Secondly, sorry that I have to disagree with you here. The memorial and the proxy service are equivalent in this discussion. The other individual was making a “big deal” mostly over the use of the name after death. That’s the point I thought I was addressing; however, I understand and can even sympathize with the points you’ve raised.

Again, thanks for the nonbashing post!


I’m not trying to bash, or defend bashers exactly, but I always thought that when people made a donation in a deceased person’s name in memorium that it usually was at least a cause that the deceased believed in or affected the deceased’s life, like donating money to the American Cancer Association in the name of a loved one who died of cancer to help others that are going through the same things the deceased went through in their last days, or to prevent it from happening at all. I can see how that would be different from performing a rite in a dead person’s name for a religion they didn’t participate in.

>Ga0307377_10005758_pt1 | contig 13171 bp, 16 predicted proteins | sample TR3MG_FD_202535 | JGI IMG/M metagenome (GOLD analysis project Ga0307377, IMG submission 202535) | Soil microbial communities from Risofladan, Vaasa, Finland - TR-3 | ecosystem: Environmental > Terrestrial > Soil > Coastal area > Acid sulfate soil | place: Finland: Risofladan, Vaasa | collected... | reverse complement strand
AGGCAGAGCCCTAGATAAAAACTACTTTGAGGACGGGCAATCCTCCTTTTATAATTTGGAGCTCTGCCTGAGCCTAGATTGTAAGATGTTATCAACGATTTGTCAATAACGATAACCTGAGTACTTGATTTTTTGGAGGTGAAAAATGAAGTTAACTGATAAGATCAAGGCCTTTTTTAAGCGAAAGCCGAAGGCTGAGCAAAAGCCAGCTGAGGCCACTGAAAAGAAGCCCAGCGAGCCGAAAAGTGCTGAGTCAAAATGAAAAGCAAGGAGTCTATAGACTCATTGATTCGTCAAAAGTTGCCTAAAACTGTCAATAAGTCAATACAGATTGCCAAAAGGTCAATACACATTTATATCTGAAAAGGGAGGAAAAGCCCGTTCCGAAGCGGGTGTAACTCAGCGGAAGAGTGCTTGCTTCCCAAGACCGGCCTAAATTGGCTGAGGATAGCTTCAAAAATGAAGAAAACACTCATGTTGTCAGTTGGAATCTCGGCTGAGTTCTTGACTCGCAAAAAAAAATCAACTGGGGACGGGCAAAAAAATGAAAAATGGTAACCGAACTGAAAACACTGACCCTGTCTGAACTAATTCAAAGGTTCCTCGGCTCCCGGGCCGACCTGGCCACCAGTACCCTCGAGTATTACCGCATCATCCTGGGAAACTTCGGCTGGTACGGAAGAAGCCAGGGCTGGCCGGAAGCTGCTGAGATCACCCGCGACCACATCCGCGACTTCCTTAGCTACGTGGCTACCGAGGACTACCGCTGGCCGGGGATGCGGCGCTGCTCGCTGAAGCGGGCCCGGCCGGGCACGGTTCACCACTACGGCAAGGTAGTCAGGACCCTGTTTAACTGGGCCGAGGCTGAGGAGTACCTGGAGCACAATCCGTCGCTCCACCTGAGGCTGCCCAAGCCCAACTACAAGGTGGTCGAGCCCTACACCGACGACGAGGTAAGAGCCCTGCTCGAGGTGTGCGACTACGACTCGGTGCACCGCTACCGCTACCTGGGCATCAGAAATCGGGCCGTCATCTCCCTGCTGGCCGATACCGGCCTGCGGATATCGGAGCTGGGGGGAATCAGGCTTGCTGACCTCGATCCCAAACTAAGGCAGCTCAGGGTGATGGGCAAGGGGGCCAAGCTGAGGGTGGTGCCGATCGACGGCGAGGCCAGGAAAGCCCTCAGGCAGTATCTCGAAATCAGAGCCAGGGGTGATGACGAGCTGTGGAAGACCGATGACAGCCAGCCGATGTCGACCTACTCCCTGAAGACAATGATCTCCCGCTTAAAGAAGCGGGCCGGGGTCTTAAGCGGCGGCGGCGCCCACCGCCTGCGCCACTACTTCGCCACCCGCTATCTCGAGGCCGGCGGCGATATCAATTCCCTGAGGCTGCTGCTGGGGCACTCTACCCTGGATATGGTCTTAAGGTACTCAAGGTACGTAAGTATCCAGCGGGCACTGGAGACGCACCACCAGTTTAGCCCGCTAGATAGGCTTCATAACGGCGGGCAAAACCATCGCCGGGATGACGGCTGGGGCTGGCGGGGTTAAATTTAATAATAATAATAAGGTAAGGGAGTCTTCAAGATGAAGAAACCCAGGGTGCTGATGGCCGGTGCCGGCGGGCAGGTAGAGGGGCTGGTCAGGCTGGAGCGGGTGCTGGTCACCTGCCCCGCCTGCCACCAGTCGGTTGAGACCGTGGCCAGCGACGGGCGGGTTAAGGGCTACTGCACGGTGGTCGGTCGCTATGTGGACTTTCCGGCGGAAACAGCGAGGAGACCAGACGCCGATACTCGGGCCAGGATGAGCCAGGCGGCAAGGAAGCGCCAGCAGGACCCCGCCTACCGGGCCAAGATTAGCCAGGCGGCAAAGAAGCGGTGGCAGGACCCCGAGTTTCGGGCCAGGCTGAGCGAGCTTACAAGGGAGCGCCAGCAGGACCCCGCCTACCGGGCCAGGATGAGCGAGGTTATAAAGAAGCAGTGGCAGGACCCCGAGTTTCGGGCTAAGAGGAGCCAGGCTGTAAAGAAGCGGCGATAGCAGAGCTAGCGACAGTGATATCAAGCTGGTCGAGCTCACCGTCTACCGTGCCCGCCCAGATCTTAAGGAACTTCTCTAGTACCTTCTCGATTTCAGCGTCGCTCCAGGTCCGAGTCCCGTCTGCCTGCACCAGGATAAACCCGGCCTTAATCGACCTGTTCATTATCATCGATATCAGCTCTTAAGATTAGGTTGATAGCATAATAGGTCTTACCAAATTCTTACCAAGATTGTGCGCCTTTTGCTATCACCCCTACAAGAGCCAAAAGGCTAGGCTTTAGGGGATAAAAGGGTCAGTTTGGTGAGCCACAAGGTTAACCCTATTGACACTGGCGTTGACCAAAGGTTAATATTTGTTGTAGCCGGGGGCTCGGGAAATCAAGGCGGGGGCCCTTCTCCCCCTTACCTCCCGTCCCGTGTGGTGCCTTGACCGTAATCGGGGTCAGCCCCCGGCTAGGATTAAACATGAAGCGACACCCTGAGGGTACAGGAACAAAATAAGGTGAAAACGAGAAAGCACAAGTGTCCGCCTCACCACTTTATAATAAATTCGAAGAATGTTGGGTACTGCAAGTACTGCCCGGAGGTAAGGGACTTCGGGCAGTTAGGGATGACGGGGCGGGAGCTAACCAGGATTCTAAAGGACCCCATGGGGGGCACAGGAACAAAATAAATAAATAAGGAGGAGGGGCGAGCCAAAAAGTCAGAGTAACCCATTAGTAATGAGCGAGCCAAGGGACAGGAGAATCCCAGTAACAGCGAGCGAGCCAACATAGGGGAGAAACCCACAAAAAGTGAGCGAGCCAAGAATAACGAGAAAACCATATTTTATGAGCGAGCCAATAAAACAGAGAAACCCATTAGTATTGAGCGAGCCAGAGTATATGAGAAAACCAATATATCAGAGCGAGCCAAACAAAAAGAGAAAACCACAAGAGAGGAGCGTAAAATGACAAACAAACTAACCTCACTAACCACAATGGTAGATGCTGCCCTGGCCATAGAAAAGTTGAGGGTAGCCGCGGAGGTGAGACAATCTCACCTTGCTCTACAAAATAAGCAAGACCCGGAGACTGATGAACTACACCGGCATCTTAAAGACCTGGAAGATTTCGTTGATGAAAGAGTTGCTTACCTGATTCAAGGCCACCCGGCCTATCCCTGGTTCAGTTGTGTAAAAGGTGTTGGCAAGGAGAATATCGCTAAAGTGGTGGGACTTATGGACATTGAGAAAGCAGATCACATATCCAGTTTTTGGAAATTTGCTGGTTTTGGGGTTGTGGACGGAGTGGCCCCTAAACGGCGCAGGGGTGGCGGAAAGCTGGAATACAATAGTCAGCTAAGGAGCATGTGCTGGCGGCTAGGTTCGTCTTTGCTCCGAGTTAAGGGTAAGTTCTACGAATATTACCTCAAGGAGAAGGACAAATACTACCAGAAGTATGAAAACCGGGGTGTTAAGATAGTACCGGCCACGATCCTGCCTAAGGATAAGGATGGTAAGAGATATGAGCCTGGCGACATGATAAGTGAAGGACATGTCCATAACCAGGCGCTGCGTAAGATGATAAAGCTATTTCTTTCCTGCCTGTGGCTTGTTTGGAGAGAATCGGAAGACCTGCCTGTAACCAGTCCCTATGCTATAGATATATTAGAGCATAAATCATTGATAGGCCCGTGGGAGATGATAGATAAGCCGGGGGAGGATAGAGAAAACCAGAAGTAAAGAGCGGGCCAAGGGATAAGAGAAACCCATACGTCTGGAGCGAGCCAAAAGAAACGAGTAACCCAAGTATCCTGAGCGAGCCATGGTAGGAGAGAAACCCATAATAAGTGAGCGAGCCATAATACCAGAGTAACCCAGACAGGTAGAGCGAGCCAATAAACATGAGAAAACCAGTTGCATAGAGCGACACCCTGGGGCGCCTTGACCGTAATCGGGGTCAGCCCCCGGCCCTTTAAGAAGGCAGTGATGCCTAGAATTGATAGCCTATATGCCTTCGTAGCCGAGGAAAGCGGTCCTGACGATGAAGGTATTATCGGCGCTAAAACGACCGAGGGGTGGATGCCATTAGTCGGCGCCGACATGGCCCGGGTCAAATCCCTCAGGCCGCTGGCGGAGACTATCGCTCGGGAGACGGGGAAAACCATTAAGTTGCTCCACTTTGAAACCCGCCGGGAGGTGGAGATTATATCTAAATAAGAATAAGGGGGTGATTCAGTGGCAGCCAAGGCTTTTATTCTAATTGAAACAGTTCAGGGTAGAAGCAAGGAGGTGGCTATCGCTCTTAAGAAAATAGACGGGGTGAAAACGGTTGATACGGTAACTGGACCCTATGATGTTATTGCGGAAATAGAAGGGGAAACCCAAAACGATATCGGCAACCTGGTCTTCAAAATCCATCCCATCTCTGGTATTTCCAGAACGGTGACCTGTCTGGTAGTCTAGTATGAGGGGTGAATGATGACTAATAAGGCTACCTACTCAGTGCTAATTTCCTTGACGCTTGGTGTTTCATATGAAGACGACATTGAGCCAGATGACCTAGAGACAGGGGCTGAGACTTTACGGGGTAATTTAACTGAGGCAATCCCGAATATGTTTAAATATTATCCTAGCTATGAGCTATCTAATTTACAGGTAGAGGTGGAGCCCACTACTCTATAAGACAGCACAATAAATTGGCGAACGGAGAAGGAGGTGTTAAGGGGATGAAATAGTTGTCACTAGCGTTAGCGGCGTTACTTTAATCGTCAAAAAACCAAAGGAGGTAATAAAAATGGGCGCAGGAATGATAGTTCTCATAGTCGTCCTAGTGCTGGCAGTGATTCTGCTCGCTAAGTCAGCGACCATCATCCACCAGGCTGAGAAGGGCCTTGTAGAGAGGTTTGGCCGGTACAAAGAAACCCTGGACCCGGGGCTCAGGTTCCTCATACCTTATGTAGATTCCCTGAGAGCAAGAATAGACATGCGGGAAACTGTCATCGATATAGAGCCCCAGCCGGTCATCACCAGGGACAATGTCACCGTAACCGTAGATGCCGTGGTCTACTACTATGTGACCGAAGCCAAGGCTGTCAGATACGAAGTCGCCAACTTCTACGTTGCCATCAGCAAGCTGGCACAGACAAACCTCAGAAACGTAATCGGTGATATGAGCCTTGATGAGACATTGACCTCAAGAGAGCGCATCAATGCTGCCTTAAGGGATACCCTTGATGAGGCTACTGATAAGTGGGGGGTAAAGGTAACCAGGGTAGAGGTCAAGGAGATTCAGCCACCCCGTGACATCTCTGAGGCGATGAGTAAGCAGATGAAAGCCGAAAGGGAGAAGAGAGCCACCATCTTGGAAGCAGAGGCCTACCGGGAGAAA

They say that funerals and so on are for the living, not the dead. The dead are dead and don’t care, but the living need the comfort. So donating money to a cause that is important to the deceased and their family as a memorial to the deceased and to benefit the living is one thing, but to conduct rites against the wishes of the living, for a religion they at best don’t agree with, at worst find offensive and sacreligious, doesn’t seem right. Maybe if people would ask the next of kin first or something… I don’t know.